While Legend’s Field is most certainly nice, I prefer the more intimate Spring Training atmosphere found at Joker Marchant earlier in the day when I saw the Tigers. Legend’s looks more like a Triple-A ballpark like Dell Diamond, home of the Round Rock Express. Again, it’s beautiful and the Single-A Tampa Yankees are easily playing in the fanciest park, but I was hoping for the closer environment again. Still, I’m really glad I went. I ended up next to two cool guys in their late 20s that lived in Florida. The one was wearing a Tigers hat and the other a Cardinals shirt. This was their 11th Spring Training game of the season. Being from Florida, they bounced around catching games here and there. They both agreed that Philadelphia’s Clearwater home was the best of the bunch.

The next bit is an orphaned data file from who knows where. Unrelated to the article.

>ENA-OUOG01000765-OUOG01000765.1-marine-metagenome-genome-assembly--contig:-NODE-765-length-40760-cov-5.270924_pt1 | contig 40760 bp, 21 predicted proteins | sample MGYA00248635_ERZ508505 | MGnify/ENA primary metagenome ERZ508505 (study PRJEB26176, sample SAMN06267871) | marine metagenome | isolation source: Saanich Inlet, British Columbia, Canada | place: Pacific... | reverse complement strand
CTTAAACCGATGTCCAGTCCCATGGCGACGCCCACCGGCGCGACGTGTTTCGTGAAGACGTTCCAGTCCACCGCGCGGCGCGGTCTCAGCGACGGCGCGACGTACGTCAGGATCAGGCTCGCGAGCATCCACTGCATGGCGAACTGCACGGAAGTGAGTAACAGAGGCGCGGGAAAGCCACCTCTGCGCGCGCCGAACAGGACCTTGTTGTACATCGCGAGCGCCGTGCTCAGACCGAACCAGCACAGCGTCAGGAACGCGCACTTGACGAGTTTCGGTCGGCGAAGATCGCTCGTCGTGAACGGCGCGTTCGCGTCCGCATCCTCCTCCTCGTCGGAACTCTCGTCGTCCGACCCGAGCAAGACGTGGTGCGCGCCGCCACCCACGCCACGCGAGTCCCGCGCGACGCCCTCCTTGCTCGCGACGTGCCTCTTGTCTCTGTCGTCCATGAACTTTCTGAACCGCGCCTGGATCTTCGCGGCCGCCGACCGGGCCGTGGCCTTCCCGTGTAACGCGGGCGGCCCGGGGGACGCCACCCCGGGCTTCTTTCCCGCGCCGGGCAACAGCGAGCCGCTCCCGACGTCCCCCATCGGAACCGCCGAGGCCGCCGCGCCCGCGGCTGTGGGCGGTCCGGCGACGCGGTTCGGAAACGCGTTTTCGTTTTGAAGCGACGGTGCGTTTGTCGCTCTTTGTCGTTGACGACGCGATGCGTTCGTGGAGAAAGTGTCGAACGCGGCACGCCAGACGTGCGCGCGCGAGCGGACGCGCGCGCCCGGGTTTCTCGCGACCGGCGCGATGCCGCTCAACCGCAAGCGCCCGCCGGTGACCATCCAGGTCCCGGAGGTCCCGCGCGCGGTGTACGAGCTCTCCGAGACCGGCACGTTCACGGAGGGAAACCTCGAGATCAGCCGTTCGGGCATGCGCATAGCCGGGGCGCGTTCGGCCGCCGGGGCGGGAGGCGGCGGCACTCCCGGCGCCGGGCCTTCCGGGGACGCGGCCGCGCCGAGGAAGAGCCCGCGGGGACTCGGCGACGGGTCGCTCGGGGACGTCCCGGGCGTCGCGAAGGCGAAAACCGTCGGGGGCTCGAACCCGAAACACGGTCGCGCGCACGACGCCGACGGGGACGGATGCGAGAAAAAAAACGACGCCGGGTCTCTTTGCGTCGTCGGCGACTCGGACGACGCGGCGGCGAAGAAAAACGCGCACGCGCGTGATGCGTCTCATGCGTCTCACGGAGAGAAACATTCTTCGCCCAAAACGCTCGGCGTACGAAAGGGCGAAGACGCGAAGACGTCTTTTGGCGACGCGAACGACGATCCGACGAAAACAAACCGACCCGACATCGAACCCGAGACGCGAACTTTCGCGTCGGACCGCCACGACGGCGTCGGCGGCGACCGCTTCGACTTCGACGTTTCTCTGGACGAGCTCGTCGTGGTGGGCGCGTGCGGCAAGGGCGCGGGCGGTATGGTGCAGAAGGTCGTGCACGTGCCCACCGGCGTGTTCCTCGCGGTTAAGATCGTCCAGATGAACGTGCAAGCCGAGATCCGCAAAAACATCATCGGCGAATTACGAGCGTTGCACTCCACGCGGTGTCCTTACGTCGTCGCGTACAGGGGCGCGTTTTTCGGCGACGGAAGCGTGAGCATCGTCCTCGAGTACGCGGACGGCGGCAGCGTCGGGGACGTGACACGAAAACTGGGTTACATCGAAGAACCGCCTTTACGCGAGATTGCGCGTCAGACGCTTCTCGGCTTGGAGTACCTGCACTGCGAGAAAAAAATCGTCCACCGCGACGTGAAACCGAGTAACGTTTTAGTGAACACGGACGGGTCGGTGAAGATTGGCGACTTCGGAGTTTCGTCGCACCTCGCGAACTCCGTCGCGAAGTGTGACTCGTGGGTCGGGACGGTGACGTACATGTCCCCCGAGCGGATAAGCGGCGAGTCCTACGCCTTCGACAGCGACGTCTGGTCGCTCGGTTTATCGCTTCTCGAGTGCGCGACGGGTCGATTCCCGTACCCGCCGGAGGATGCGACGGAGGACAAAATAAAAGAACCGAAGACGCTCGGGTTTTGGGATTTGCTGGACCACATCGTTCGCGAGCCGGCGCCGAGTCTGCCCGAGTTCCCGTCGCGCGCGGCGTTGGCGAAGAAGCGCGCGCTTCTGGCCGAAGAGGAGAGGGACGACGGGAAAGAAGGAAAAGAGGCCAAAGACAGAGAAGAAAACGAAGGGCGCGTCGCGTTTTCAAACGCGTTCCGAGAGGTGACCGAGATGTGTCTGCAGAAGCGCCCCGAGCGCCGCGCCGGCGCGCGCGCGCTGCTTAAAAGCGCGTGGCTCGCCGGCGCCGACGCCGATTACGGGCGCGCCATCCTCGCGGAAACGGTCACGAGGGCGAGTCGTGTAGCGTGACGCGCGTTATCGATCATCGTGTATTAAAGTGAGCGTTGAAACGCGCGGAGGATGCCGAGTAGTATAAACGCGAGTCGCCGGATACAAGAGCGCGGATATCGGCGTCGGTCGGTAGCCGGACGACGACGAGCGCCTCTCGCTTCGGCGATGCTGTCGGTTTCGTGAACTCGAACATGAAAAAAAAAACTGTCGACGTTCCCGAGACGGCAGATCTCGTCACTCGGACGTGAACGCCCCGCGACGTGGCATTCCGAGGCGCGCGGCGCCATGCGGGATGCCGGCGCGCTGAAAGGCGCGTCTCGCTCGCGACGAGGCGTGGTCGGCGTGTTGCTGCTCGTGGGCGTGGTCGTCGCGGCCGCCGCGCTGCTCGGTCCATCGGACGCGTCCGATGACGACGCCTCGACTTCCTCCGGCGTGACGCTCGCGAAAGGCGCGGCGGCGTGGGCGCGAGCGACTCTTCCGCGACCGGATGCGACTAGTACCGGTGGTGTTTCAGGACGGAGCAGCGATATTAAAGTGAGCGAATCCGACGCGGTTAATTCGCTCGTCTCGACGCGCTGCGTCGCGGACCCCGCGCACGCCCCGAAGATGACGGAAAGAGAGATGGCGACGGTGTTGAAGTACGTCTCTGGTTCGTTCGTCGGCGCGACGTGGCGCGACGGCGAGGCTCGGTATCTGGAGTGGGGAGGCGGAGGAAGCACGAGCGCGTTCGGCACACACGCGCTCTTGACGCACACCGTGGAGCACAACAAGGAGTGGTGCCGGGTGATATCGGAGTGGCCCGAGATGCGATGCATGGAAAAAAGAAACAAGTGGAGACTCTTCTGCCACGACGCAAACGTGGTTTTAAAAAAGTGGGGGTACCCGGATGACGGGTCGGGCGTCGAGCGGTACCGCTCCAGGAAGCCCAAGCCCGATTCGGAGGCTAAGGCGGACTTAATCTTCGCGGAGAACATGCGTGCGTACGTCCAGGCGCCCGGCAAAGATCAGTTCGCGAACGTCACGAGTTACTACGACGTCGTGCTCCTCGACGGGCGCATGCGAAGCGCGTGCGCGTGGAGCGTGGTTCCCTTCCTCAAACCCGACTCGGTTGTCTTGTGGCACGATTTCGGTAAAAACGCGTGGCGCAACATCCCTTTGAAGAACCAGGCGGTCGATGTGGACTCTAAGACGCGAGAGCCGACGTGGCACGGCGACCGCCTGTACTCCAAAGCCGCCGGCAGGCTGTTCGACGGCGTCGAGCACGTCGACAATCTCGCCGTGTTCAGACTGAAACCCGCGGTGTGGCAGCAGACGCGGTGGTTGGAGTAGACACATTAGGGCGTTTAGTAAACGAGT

Darrell Rasner was ripped by the Astros to the tune of nine hits and seven runs in just over four innings and Ron Villone was no better in relief. The Astros held a commanding 10-2 lead after five. Luke Scott tattooed a Rasner offering parking it into the right field trees and Chris Burke went 2-for-5 with a double and triple. Imagine if Lance Berkman and Carlos Lee had played!! There were two foul balls in the section next to us, but nothing headed our way all night. Both foul balls were caught with the face of an elderly gentleman looking to barehand the ball. How the second guy didn’t learn from the first, I’ll never know.